"This manager now, Pellegrini, has been given a war chest of money to spend and he's done it. We have to see now what he does with it."
With big spending comes big responsibility, and it can weigh down hard on the shoulders of a new manager.
Nevertheless, if you take a look around the Premier League right now, there are a handful of teams that are achieving positive results because they have persisted with a coach and bought into their ideas - i.e. the likes of Tottenham Hotspur, Liverpool and even Crystal Palace to some extent. Then, of course, there are a few newer and exciting projects like those of Chelsea, Everton and Watford.
West Ham have got to do the same with Manuel Pellegrini if they want to yield any sort of success from their new man. A manager with his experience knows the game inside and out, now it's time for the players to deliver on his plans.
Nevertheless, it's time for those that have been at the club for a long time such as Winston Reid, Mark Noble, Andy Carroll and Manuel Lanzini to be under the microscope. It takes time for the new signings to gel, for a manager to implement his methods and the more experienced players need to help bridge that transition.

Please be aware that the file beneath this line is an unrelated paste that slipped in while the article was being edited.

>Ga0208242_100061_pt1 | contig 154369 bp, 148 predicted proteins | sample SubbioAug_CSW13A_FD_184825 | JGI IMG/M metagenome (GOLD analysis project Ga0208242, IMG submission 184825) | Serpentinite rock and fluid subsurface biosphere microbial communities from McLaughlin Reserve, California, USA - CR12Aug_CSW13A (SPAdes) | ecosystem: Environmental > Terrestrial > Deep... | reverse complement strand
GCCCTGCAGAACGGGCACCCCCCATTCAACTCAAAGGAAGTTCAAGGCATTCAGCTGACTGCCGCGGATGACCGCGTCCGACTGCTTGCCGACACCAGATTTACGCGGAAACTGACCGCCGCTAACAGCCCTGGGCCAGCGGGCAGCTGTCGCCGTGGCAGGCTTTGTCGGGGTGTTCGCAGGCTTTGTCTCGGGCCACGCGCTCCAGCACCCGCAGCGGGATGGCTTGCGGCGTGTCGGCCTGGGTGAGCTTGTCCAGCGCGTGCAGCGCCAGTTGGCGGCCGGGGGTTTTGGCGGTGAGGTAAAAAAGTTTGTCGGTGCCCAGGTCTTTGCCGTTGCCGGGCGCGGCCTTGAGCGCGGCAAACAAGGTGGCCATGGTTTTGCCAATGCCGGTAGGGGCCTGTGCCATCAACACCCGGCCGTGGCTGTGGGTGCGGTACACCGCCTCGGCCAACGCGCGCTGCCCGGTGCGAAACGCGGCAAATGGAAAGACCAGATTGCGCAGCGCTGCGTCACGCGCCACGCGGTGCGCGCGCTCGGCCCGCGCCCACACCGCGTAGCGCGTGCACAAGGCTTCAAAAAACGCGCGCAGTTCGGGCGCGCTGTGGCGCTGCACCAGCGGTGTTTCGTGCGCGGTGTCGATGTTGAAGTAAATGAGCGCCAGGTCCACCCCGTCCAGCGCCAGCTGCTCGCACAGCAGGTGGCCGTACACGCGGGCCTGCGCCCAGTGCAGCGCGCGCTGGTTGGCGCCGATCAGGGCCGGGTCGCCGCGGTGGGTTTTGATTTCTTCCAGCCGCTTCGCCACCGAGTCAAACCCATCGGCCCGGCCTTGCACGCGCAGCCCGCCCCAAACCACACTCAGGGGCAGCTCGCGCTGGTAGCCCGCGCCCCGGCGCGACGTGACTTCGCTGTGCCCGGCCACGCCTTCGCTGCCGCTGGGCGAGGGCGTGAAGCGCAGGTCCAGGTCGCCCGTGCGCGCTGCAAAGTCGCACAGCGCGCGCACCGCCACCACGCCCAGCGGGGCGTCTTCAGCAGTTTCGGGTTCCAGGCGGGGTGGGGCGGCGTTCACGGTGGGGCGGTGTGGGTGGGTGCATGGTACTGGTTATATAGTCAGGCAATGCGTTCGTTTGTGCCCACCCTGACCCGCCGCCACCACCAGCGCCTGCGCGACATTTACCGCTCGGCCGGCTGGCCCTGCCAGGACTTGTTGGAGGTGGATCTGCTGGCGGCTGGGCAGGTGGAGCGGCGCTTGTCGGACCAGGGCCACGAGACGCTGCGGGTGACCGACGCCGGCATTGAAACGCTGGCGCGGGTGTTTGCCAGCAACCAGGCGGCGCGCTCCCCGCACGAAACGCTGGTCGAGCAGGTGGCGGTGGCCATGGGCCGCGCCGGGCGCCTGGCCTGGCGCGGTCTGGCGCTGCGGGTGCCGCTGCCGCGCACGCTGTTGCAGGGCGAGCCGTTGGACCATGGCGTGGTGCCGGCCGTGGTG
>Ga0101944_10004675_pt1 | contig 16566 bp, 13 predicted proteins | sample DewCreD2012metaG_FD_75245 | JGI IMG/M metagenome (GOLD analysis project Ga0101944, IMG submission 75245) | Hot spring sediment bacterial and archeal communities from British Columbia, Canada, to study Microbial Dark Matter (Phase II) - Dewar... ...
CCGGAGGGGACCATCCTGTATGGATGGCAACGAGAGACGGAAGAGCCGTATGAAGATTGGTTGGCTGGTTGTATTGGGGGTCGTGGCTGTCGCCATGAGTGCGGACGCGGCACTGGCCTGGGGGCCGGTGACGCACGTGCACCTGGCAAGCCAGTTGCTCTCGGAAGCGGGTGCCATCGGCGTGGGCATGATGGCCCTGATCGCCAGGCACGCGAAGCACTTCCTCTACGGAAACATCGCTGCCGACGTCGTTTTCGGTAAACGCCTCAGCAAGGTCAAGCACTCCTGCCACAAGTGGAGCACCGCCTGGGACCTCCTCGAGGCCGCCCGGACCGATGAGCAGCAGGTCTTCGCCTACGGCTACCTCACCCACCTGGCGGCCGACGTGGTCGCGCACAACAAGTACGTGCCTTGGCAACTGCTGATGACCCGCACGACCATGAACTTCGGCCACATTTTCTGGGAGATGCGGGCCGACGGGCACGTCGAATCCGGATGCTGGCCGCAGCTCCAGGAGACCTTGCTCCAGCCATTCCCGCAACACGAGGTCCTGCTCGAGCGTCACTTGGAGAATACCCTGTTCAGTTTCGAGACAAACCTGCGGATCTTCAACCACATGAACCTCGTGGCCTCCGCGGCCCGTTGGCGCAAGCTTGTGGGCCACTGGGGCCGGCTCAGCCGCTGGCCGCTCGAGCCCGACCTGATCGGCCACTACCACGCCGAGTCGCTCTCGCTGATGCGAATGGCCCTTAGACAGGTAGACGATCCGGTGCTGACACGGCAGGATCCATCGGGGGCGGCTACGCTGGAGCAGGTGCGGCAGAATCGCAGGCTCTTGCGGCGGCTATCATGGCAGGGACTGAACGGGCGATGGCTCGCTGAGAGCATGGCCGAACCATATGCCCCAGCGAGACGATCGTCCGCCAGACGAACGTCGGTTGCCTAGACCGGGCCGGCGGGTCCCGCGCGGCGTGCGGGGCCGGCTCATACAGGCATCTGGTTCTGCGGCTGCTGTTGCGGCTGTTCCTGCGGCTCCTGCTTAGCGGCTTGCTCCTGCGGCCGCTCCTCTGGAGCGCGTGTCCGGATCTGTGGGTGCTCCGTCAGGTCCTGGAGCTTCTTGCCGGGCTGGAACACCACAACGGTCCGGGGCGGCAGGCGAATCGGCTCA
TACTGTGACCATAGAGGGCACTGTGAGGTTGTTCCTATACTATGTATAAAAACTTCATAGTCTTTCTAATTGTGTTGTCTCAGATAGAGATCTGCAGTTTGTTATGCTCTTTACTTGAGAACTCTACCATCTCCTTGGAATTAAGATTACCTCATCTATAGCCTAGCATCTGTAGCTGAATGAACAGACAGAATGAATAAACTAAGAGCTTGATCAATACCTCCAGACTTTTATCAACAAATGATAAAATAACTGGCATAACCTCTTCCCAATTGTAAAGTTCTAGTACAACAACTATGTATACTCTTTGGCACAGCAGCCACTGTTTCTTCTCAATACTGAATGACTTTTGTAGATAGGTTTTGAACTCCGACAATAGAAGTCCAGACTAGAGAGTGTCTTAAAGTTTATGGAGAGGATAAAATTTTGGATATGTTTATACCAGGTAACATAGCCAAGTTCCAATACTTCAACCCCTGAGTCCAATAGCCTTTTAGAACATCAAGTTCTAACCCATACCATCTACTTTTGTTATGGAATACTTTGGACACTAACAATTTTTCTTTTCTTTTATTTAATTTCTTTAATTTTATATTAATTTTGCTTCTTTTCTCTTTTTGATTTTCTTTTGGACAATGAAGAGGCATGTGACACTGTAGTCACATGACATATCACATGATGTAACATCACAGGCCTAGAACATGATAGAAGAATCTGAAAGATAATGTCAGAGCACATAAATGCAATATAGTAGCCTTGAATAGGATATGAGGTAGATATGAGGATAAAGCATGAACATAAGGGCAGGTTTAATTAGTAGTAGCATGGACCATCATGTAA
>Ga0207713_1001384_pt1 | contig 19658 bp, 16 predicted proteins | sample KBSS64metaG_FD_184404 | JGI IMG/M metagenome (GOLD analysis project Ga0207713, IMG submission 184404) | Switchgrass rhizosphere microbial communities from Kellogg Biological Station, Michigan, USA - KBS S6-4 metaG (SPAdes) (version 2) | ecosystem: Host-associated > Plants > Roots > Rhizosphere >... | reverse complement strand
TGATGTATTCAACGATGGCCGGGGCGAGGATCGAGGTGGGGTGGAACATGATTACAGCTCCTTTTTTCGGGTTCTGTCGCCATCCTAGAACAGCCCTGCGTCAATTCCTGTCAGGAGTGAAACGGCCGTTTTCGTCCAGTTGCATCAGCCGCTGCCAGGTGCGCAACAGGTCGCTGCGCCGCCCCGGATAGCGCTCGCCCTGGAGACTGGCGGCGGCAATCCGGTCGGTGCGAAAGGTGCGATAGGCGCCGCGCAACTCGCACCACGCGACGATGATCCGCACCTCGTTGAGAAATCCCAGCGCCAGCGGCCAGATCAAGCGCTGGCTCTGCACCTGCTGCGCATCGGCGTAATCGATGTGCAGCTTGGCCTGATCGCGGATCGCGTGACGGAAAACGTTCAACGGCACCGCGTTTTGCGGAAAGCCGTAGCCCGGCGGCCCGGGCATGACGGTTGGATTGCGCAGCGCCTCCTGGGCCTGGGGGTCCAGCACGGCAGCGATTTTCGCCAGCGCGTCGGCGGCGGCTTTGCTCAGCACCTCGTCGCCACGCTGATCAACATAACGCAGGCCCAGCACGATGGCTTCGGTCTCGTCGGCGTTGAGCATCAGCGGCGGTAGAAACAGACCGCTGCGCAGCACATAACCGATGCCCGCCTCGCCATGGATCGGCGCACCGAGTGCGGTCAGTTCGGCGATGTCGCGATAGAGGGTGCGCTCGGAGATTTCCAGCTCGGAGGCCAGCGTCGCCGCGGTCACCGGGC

Resorting back to the style of old might allow you to escape a relegation fight, but surely the whole idea of bringing in Pellegrini was to create a team with the style to achieve much better than that.
For a club well-known for blowing bubbles, the rest of the league looks on and sees a lot of hot air. If the club really wants to improve in the way they say they do, they have got to stop making excuses and pointing fingers at the manager, but instead, expect more from their squad.
It is down to the players to improve and they're in the perfect situation to do so.Published 07 Sep 2018, 23:45 IST